In my opinion, we should be honest with our learners. We need to give praise when praise is due, but moderate it according to the student’s performance. Students need to know what they did right, and what went wrong. Otherwise, if they only hear positive feedback, they won’t know what to do to improve and do better next time. And if whatever our students do is fantastic and brilliant, we will be in a serious need of inventing even “more impressive” adjectives to praise them.

I also believe that the majority of students are far more robust than we think. Telling them they’re wrong, or that they’ve made a mistake, is unlikely to cause tears or depression. Of course, the under-confident ones should be spotted and encouraged with highlighting positive feedback first. But if a student fails to do a task or make a mistake, we do need to tell them. How we do it, is a different kettle of fish and a good subject for a new post (here you can read my post on correcting students’ writing). It goes without saying, though, that students expect us to point out their errors and help them improve.

An important consideration is also to respond to the content, rather than just the language. All too often, we focus on correcting errors and fail to notice the story the student has just shared with us. take a look at an example of feedback I recently gave to my 1-1 IELTS student on a recording he sent me. The student has struggled with fluency, is quite daunted by the speaking part and lacks a bit in confidence. We’ve been having classes for 3 weeks, twice a week 90mins:

“A very good effort, Ery! I used to do a lot of swimming myself. Really good exercise 🙂 I might get back to it some time soon.
You structured your speech very well. You used good fillers to avoid pauses. You used some more complex sentences and there were a lot of error-free sentences. A good summary at the end as well. Keep up the good work and do more speaking, please. You’ve been improving, and it would be great if you could send me a recording like this at least every 2 or 3 days (it can even be more spontaneous if you don’t have time to rehearse.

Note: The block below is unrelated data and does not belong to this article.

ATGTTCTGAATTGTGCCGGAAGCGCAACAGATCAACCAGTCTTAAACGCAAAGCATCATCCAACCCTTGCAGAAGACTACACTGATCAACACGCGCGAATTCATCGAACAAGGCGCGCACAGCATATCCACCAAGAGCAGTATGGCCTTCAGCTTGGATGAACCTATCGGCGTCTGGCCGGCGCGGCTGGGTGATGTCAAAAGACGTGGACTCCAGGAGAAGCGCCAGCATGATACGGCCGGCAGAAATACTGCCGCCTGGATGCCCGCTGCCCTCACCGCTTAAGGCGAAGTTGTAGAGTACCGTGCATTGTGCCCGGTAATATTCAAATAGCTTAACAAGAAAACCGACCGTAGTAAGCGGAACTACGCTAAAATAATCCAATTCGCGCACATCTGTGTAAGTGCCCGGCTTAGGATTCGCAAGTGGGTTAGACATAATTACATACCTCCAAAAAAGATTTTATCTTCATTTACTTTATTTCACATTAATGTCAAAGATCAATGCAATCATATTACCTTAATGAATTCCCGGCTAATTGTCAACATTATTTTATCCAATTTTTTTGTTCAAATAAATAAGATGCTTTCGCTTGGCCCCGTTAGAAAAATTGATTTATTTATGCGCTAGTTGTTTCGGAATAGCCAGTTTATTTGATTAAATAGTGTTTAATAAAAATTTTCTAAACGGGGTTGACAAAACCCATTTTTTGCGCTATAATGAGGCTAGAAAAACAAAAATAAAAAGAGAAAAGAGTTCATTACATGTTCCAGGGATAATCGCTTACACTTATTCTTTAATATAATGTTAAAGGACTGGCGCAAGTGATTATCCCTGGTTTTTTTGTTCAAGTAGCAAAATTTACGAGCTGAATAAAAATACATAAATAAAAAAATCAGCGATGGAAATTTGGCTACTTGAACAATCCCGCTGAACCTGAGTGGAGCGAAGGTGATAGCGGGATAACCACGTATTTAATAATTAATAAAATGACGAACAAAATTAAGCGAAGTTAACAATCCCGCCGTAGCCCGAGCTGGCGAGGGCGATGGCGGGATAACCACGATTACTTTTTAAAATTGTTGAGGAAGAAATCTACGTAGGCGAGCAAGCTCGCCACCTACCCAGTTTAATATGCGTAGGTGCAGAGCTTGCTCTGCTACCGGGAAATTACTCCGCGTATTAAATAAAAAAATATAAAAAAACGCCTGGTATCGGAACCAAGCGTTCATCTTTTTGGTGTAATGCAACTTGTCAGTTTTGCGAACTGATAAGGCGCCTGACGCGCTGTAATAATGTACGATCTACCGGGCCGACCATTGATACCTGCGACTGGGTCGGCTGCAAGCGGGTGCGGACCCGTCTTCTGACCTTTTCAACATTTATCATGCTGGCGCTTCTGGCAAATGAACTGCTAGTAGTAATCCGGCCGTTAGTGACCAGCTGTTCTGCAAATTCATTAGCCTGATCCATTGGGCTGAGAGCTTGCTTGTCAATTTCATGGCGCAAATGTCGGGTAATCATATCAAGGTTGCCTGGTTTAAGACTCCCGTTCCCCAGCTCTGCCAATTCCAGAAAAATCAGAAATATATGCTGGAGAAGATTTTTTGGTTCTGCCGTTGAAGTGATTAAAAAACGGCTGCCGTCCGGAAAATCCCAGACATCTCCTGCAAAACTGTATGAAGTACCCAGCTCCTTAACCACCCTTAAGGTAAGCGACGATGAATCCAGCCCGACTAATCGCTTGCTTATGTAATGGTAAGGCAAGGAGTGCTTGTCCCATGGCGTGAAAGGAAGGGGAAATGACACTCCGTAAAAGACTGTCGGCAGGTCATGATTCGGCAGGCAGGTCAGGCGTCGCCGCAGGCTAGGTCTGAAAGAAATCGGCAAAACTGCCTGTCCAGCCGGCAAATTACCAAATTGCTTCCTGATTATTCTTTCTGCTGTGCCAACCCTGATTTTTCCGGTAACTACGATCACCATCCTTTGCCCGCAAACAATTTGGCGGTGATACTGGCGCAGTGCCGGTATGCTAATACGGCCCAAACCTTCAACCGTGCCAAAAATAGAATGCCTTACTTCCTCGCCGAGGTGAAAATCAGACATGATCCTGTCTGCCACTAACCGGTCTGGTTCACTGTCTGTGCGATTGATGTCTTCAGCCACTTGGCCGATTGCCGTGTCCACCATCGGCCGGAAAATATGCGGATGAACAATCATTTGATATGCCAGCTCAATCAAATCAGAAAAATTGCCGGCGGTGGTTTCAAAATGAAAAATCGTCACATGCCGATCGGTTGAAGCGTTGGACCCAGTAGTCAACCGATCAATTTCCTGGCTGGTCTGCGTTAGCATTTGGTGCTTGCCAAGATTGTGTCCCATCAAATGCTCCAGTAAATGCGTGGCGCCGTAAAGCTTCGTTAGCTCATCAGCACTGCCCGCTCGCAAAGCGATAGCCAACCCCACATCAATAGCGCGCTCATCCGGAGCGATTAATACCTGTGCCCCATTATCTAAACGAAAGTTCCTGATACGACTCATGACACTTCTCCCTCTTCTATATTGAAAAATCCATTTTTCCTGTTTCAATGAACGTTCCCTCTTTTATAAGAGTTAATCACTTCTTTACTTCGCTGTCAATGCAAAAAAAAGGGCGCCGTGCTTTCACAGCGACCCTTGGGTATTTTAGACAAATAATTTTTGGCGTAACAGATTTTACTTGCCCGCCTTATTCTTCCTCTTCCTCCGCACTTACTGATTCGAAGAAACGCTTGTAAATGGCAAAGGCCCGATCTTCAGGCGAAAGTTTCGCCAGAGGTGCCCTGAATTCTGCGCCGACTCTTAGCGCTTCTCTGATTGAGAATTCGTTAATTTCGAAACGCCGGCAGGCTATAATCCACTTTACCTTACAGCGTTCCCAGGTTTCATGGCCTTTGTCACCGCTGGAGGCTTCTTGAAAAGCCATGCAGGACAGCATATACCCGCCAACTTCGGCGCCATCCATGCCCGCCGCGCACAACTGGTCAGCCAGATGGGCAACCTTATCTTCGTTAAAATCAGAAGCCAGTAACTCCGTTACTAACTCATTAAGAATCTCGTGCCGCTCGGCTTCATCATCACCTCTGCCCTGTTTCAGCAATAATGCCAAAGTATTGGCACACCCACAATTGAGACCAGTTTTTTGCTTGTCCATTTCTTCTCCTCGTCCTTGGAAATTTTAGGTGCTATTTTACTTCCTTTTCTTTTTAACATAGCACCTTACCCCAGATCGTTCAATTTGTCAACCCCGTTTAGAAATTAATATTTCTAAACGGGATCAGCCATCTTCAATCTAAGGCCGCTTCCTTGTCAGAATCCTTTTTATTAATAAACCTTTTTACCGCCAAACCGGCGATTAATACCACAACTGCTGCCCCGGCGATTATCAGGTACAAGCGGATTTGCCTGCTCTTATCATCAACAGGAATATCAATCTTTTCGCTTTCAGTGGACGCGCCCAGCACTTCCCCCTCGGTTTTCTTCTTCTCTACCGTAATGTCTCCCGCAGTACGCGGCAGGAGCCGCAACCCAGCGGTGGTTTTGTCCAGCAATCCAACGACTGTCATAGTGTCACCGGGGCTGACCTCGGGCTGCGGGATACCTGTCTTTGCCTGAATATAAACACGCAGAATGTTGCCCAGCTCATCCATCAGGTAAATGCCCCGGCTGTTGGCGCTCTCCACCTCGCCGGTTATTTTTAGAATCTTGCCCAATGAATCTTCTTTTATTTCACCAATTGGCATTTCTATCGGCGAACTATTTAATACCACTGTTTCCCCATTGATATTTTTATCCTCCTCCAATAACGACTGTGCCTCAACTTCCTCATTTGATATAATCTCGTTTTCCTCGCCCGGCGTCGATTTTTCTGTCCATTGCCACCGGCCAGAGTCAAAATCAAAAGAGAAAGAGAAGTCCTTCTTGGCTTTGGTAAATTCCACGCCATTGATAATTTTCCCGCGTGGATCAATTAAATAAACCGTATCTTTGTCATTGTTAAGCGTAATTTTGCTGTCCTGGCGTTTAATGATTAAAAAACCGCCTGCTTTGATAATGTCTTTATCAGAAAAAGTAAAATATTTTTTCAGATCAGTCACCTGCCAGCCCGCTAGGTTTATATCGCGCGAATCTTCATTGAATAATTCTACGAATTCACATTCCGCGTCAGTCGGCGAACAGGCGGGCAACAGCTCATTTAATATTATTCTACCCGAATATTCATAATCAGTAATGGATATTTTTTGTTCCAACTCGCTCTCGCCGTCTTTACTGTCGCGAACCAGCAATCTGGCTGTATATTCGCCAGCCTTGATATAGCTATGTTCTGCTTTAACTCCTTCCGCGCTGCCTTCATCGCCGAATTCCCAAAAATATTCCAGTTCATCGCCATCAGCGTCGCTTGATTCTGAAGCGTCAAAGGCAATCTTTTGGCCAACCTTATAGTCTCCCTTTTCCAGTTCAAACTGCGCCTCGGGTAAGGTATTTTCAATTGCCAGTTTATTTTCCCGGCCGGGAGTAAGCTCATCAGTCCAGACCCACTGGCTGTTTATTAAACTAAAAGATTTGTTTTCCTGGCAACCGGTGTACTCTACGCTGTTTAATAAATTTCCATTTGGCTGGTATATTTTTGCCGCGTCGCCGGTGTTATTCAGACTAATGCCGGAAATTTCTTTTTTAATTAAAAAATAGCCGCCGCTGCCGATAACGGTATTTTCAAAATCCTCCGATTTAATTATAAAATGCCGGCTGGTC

Some suggestions:

  • at the end of sentences the intonation should go down/fall to indicate the sentence is finished
  • try to use substitution to avoid repeating go swimming or swimming so often, i.e. I do it/this sport/activity, I practise it/this sport

BTW, we say go swimming, not *go for swimming. Really looking forward to more recordings from you!”

I avoided using any extreme adjectives such as: fantastic or incredible, because his speaking was far from it. I commented on the content to let him know I actually listen to WHAT he says, not just how. There’s quite a lot of positive feedback, because he needs to know what he already does well. Otherwise, he might fall back into his bad habits.

On the other hand, I included some suggestions. I didn’t use the word error or mistake, because they have a negative overtone, while “suggestions” or “to improve” are neutral. But I think it would be wrong to overlook the errors and say: I was super impressed. You’re really fluent. You’re English is fantastic; because this is simply not true, and both me and the student know it.

To sum up, the key is a balanced feedback. Praise should be given when it’s due. And it should be adjusted to the student’s performance. We can’t be super impressed with everything all the time. It’s just not fair to the student in question, and to others who might be much better. And we definitely need to let the students know how they can improve and what the mistakes are. Otherwise we risk creating over-confident learners whose English is too impressive to continue working on it.

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Correcting writing: 8 practical ideas